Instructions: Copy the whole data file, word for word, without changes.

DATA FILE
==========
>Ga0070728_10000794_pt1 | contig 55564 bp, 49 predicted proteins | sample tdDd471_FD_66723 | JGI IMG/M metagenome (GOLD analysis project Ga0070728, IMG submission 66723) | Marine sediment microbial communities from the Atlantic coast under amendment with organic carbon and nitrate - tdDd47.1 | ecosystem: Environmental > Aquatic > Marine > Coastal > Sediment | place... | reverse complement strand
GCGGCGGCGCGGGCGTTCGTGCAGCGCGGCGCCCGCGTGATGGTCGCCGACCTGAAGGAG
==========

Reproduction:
>Ga0070728_10000794_pt1 | contig 55564 bp, 49 predicted proteins | sample tdDd471_FD_66723 | JGI IMG/M metagenome (GOLD analysis project Ga0070728, IMG submission 66723) | Marine sediment microbial communities from the Atlantic coast under amendment with organic carbon and nitrate - tdDd47.1 | ecosystem: Environmental > Aquatic > Marine > Coastal > Sediment | place... | reverse complement strand
GCGGCGGCGCGGGCGTTCGTGCAGCGCGGCGCCCGCGTGATGGTCGCCGACCTGAAGGAG